Mitraniketan kicks off its 57th anniversary celebrations today. Founder-director K. Viswanathan and his wife, Sethu, explain how the NGO continues to improve the quality of life of the rural community
K. Viswanathan empowered a region by opening a new chapter in rural development and put Vellanad on the map with the establishment of Mitraniketan. The festivities that begin today in Mitraniketan, in connection with its anniversary, encompasses a community that has benefitted from the various works of the non-governmental organisation (NGO) that has won several national awards for its pioneering work in education, agriculture and development.
On this sprawling green campus, about 25 km from the capital city, dotted with red brick buildings and clean open spaces, lives are made and destinies changed for the better, thanks to the gritty determination of a Gandhian who believes that education holds the key to empowerment. For him, education does not circumscribe learning within the walls of a class or the pages of a book. Education, he says, is also about equipping youngsters with life skills and vocational training. A sense of purpose motivates employees and volunteers because they are aware that their work can make a difference to improve living conditions of the underprivileged in society.
“It was on the day of Thiruvonam (August, 1956) that we began Mitraniketan. In those days, all that there was in Vellanad were two provision stores and two teashops. There was no tree cover and all the water just rushed off the barren hillside in gullies and small streams,” recalls the octogenarian, who has been honoured with the Padma Shri.
In 1956, Viswanathan, an avid Gandhian returned from Santiniketan and his travels abroad, to begin Mitraniketan, a school for the disadvantaged in society. Along with a group of friends who thought alike, he put into practice a system of education that was rooted in the soil and gave its students vocational training while teaching them the three Rs. Taking a leaf from Arthur Morgan and the Danish system of folk learning, Viswanathan created a school and a school of thought that empower rural communities by giving them the tools to learn and earn a living.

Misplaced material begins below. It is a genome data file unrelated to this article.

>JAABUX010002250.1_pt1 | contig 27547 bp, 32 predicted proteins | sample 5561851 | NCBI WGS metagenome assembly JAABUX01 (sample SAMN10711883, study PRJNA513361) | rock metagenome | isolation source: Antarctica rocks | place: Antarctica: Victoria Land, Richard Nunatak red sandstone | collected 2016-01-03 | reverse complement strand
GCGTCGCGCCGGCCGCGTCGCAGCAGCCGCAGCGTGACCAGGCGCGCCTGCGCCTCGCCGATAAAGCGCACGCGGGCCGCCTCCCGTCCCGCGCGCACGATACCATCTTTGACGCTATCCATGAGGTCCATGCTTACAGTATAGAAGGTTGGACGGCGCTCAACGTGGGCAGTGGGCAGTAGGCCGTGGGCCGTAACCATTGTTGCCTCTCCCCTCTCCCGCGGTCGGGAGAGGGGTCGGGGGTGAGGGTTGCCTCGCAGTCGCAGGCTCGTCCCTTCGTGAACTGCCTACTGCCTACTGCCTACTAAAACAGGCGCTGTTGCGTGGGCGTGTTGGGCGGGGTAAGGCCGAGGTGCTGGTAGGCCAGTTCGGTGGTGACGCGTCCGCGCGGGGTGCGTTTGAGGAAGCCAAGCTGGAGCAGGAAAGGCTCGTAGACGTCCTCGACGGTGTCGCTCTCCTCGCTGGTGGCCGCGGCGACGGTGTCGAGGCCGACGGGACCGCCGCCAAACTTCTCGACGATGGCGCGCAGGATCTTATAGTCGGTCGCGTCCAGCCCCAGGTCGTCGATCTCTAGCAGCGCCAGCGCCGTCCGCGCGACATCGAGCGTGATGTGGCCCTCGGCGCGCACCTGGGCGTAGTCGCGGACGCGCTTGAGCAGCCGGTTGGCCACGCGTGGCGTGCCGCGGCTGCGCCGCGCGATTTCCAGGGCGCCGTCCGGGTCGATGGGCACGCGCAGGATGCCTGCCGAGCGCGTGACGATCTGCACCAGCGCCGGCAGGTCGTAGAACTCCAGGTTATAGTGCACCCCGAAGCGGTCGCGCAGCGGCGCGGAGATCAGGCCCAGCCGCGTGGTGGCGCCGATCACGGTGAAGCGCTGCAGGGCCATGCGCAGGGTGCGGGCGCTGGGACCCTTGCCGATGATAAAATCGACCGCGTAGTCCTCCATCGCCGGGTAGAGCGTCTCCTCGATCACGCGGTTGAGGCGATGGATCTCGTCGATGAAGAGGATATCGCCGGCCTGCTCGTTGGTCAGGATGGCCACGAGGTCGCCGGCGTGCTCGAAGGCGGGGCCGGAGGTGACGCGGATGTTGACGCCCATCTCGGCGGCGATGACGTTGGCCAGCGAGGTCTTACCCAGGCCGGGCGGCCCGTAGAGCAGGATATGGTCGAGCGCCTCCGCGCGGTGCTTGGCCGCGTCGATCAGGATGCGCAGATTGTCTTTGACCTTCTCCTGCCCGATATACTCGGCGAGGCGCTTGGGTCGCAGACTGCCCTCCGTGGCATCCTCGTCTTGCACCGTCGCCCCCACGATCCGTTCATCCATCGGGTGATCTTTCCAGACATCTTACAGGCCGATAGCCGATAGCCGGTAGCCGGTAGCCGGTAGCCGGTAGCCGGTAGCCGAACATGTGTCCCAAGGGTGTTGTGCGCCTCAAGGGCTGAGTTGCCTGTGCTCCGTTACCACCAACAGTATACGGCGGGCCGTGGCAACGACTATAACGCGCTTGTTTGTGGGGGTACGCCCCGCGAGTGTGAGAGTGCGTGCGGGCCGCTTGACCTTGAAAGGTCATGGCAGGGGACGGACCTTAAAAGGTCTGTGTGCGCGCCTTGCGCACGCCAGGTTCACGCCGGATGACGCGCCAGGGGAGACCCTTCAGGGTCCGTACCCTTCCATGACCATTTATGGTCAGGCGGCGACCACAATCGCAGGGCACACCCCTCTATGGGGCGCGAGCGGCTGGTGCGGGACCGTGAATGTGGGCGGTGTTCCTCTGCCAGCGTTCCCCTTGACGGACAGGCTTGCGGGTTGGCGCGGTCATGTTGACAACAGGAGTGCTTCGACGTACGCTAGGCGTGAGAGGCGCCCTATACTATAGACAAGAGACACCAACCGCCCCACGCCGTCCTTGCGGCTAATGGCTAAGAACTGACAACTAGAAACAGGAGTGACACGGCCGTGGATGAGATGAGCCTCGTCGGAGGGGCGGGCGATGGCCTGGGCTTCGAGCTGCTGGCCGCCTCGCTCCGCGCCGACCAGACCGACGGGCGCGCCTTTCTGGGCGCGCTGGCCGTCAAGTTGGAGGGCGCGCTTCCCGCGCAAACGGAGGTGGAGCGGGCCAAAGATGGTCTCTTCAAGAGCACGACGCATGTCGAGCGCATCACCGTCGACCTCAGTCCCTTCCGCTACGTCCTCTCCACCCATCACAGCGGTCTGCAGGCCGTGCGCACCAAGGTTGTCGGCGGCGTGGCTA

Looking back on those eventful years, his wife Sethu, says: “I have been told by Valiyannan (as she calls her husband) told me how they built bunds to conserve rain water and planted all kinds of trees. After my marriage, when I came here 44 years ago, my heart sank. Coming from Vanchiyoor, I was used to the comforts of an urban home. Here, there was no electricity or running water. It was Valiyannan’s commitment that motivated me to complete a course in teacher’s training and join the school here,” Gradually I immersed myself in the activities of the school,” she says, taking in the canopy of greenery around their circular cottage built by Laurie Baker.
Five of the first batch of 15 students came all the way from Wayanad and had to be coaxed to attend classes. A month or so later, the police came looking for Viswanthan as he was charged with kidnapping the tribal children. “Once they saw our classes and interacted with the students, they were convinced that we were not into any kind of nefarious activities and left the place. But the real encouragement came when the students returned to school after their annual vacation with 25 of their friends and neighbours,” reminisces Viswanathan.